A section of Clearwater River Road was washed out on July 2, blocking the way to several major rafting and kayaking destinations. Two local logging companies have offered to build a temporary road around the damaged area for free. Photo submitted

Potential temporary fix for Clearwater River Road

Two local logging companies step up to the plate and offer services for free

  • Jul. 23, 2020 12:00 a.m.

The recent washout of Clearwater River Road carried some dire implications for the 2020 tourism season, but a pair of local logging companies have made an offer that might save some time this year for the industry.

The road located in Wells Gray Park has been impassible since July 2, blocking rafting and kayaking enthusiasts from accessing popular parts of the river, so Dale Miller Logging and Wadlegger Logging and Construction have both come forward to lend a hand and build a temporary road around the washout.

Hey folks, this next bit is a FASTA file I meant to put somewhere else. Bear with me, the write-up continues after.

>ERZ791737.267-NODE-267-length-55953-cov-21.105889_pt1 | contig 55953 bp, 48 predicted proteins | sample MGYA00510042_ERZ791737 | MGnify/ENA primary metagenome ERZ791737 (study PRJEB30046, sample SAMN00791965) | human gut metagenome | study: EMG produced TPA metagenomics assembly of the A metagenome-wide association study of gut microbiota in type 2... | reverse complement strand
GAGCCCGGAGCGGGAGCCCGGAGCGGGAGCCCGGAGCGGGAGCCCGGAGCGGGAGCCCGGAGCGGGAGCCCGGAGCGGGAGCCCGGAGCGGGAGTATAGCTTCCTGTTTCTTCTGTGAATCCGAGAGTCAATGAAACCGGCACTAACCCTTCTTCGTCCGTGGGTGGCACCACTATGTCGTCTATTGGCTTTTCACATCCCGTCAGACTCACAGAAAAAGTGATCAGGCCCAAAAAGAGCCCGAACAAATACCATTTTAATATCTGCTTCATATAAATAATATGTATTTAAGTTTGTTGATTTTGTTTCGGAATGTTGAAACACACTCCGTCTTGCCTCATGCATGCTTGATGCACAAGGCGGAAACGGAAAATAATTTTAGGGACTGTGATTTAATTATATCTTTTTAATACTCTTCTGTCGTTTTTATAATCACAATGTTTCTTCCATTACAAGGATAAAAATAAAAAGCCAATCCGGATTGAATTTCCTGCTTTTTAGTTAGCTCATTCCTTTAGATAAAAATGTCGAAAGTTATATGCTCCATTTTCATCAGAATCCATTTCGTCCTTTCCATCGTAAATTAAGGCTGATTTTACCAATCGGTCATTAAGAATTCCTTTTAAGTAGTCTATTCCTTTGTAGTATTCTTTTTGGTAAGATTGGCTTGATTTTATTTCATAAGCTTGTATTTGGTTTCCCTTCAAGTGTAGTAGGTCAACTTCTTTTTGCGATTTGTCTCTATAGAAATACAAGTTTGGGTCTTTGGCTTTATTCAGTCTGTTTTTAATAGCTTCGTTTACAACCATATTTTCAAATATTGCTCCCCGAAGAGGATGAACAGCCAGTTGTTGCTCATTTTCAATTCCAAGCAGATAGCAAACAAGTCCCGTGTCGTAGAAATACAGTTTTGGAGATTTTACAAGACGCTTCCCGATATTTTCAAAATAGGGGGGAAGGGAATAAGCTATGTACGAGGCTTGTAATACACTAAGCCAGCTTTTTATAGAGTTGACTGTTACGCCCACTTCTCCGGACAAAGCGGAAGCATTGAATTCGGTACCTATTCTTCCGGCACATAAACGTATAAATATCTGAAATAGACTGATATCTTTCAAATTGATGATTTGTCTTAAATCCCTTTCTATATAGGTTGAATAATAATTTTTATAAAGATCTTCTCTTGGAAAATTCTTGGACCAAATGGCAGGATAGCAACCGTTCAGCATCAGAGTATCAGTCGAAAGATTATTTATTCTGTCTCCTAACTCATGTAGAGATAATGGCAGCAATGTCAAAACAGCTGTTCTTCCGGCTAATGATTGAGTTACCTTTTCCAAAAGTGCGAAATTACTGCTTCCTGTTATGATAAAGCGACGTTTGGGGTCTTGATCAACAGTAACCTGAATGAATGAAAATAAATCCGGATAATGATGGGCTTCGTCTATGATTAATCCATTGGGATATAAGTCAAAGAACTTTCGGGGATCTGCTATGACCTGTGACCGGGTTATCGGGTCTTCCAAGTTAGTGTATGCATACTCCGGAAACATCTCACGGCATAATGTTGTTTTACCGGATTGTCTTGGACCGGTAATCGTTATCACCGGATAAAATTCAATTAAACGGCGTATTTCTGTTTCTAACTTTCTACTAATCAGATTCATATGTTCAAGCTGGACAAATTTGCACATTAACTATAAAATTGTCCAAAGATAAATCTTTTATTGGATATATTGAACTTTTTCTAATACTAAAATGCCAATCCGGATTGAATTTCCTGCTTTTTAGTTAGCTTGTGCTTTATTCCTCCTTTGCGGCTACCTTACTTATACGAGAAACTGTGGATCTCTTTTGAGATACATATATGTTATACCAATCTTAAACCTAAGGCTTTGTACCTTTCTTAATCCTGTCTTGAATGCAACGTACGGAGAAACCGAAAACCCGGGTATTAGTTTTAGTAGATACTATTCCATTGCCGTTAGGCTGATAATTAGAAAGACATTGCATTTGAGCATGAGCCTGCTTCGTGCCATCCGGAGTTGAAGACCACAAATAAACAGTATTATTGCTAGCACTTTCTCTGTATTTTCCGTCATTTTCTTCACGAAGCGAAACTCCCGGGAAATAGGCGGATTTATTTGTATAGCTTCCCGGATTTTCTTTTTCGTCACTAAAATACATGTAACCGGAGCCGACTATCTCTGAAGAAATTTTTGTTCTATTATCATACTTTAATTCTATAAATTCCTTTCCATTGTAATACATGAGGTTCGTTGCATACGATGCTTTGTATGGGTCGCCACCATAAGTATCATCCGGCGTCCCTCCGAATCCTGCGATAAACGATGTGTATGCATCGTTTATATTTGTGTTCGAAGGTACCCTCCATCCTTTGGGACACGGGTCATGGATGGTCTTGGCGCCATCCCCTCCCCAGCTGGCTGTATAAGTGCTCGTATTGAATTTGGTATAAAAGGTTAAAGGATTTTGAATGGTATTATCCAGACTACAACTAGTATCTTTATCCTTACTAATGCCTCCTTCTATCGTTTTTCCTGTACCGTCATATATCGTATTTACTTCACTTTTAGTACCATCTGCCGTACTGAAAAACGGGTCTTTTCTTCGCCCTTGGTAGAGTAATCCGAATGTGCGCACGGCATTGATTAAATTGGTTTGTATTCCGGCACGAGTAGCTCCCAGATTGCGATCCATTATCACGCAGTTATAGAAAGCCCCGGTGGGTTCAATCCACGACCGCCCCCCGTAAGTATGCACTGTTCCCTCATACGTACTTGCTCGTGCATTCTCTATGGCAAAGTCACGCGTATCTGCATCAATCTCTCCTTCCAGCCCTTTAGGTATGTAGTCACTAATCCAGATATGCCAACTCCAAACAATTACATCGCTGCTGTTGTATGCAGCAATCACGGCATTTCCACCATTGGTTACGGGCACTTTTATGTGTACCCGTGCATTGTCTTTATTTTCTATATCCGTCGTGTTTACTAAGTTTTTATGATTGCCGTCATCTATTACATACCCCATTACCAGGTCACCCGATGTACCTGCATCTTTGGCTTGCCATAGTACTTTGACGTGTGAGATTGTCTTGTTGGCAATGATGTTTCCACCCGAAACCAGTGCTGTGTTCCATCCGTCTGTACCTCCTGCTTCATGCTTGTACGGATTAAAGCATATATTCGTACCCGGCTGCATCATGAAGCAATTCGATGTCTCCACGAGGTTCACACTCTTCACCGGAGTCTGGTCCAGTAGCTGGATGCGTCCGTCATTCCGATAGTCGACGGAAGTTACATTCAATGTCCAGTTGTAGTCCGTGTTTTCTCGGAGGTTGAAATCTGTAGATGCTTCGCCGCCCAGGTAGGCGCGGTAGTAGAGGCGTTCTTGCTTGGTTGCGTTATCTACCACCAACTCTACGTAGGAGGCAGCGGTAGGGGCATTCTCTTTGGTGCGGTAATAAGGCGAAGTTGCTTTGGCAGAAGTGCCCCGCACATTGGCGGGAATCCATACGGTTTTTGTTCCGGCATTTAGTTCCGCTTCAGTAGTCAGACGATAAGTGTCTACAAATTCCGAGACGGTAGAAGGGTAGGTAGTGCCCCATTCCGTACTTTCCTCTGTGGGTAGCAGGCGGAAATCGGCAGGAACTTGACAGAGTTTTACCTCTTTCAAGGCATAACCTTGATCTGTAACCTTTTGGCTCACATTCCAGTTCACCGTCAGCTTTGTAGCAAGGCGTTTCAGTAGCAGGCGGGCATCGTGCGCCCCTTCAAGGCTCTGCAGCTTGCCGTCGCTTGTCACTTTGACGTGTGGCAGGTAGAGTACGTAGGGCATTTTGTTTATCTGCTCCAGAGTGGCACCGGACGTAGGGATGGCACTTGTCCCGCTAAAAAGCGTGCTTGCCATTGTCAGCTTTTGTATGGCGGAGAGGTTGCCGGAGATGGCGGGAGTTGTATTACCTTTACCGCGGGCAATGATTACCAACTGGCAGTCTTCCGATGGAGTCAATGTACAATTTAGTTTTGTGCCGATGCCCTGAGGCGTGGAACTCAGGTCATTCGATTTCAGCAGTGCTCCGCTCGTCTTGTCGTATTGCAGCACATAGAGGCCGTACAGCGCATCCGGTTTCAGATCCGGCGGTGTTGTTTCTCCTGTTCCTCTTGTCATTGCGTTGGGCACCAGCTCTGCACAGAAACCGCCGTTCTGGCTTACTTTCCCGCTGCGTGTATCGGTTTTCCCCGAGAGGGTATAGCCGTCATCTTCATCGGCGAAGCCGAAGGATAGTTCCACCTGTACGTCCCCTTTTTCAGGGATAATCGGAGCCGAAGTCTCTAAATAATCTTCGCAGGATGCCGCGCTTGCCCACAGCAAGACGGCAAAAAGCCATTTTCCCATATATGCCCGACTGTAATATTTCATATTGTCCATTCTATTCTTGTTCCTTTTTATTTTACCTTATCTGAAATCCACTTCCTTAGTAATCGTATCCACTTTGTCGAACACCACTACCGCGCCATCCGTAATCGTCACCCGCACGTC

“They’re seeing how their friends at the rafting companies and some of the tourism companies are suffering and they want to give back; they basically said, ‘You know what? We’re a can-do kind of people and we want to make this happen if we can make this happen,'” said Clearwater mayor, Merlin Blackwell.

“What they’ve proposed at this point is a temporary fix to go around the current problem. I got an update from Hans Wadlegger this morning (July 23) saying they had done a site visit with some professionals, some surveyors, and the like, who are also going to volunteer their time and expertise on this project, which is awesome.”

Blackwell brought the issue to BC Parks and said they were impressed with the offer, and also noted George Heyman, Minister of Environment and Climate Change Strategy, told Peter Milobar, MLA for Kamloops-North Thompson, that he was going to get staff to look into the situation.

Blackwell was optimistic and said he has faith in Heyman’s commitment and that he’d take the minister on his word.

With the offer from the logging companies on the table the only other major hindrance is government approval, so it’s just a matter of getting through the red tape while there’s enough warm weather left to enjoy the river.

“With the money out of the way it comes down to the Ministry of Environment, Fisheries and all the other departments that are going to have to be involved in approving this and (whether or not) they can they expedite this and get it done quickly in order to save part of the season,” Blackwell said.


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